Comment: This ruling could be very important for the standard of “prior express consent” set forth in the FCC’s recent order, i.e. for non-telemarketing transactions, oral or written express consent is permitted for ATDS calls to a consumer cell phone.

Idaho

A bill has been proposed in the Idaho House (HB 55) which would require that telephone companies honor internal “do-not-call” requests from consumers.

Comment: Federal law already requires telephone companies to honor internal “do-not-call” list requests.

Illinois

The Court of Appeals of the Seventh Circuit has ruled that a settlement offer did not make a plaintiff moot as a class action representative because the offer did not fully satisfy the plaintiff’s demands. Scott v. Westlake Services, LLC. The Court ruled that the settlement offer can render a plaintiff’s case moot, it just did not do so in this case.

An Illinois court has ruled that a business may record its own telephone calls for the purpose of assisting customers with the use of services. Norman v. Northern Illinois Gas Corporation.

Comment: Although Illinois’ eavesdropping statute is a “two-party” rule, it does have an exception for businesses in certain legitimate circumstances.

Kansas

The Kansas legislature is considering a bill which would expand the State’s No-Call law to include cell phones.

Comment: Cell phones are already included on the National List and Kansas does not maintain its own “do-not-call” list. This bill allows the State Attorney General to enforce the state law, but federal law already allowed that office to file enforcement actions. In summary, if this law passes it would have no effect.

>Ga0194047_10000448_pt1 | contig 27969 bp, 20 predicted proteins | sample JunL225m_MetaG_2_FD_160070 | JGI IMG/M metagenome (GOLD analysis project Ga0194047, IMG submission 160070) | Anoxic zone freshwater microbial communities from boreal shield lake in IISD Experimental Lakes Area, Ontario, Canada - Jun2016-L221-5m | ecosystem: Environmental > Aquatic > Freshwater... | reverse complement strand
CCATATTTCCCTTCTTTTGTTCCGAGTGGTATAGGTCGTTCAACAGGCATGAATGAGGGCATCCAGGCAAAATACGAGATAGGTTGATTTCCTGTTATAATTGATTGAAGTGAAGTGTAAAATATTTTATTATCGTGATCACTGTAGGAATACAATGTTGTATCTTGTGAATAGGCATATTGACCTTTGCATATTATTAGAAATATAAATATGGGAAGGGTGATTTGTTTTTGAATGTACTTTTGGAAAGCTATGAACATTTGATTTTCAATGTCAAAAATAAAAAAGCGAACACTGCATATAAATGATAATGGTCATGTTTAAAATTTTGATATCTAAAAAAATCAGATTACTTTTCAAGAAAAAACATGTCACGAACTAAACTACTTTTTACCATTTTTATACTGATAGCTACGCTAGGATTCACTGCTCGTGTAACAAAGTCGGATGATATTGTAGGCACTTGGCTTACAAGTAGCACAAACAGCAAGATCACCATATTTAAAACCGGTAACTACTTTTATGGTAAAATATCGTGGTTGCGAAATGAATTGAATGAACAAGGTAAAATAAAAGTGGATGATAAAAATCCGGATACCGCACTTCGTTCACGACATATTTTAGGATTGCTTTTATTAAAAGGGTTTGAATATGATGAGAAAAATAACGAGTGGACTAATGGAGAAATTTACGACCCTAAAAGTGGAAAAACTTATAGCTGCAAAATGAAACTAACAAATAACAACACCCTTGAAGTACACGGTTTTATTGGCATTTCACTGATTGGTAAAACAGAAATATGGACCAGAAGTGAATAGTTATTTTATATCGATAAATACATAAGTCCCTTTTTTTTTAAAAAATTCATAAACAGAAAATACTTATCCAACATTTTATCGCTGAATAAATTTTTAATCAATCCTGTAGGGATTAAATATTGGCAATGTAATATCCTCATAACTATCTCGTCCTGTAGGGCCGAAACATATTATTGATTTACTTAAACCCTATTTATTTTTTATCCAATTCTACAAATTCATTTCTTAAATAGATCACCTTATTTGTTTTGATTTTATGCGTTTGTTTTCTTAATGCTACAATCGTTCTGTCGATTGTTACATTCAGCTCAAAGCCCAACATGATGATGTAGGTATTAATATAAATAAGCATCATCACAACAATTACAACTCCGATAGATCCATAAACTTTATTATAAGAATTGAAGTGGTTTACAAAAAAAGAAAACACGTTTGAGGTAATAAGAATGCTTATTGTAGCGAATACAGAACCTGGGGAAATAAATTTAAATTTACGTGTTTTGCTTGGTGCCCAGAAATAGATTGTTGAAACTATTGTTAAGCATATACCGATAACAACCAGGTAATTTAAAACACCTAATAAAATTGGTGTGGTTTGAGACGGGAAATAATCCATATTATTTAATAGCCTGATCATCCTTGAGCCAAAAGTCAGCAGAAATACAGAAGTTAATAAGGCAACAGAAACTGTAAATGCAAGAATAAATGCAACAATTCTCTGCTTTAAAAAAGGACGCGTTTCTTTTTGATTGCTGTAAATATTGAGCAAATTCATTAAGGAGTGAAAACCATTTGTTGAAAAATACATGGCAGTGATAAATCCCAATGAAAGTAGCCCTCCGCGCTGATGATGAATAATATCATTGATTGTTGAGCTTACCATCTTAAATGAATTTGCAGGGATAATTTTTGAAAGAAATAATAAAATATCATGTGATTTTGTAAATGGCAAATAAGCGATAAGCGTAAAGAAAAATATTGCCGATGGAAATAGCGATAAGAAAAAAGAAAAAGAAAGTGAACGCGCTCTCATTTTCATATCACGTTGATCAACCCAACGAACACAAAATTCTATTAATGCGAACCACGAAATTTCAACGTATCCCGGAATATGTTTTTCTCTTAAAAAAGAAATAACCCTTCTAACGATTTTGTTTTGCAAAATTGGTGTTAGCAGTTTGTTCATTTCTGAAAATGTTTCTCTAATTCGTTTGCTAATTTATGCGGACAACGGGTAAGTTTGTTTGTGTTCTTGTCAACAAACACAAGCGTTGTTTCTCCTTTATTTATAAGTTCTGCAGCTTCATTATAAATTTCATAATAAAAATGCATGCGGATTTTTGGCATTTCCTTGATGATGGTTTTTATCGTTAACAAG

Louisiana

Louisiana’s “No-Call” rules include statutory and regulatory restrictions. The Public Service Commission has issued an order which contains restrictions which go beyond the statute, and sometimes apply even in situations which seem outside the jurisdiction of that Commission. One example is the Commission’s attempt to apply a curfew to 501(c)(5) organizations (which are not tax deductible charities). We recently reviewed the curfew and determined that many nonprofit organizations calling on their own behalf would be exempt from the curfew exemptions.

Missouri

Missouri Attorney General has filed suit against Time Share Relief, Inc. and its owner alleging violation of Missouri’s “No-Call” law. The State alleges Time Share Relief made prerecorded calls to Missourians on the “no-call” list offering services to assist consumers in selling time shares. The company received more than 100 complaints about the telemarketer.

New Mexico

A class action has been filed against a company operating red light cameras on behalf of Albuquerque. After the city removed the red light cameras, the operator hired a debt collector which sent prerecorded calls to persons who allegedly ran red lights and did not pay the automated tickets.

Comment: If you have been reading this newsletter or my letters in the past decade, you would know that prerecorded calls to cell phones are allowed only with the prior express consent of the recipient. Unless the persons who allegedly ran the red light provided their telephone number to the red light camera company, they did not expressly consent to receive these calls.

Pennsylvania

A Pennsylvania appeals court has ruled that an insurance company did not have a duty to defend a sender of faxes which allegedly violated the Telephone Consumer Protection Act. Nationwide Mutual Insurance Company v. David Randall Associates. The Court has stayed a TCPA case until the FTC rules on the definition of automatic telephone dialing system. Mendoza v. United Health Group, Inc. The defendant noted that the FCC is currently considering multiple petitions for a declaratory ruling to address this issue and therefore stayed the case pending those rulings.

Wisconsin

Wisconsin’s General Assembly has passed a bill (SB 155) which would eliminate the State “Do-Not-Call” List and rely solely on the Federal “Do-Not-Call” List. Wisconsin would still require a registration, however, but it would not be associated with state “do-not-call” list. Comment: The bill is awaiting signature of the Governor.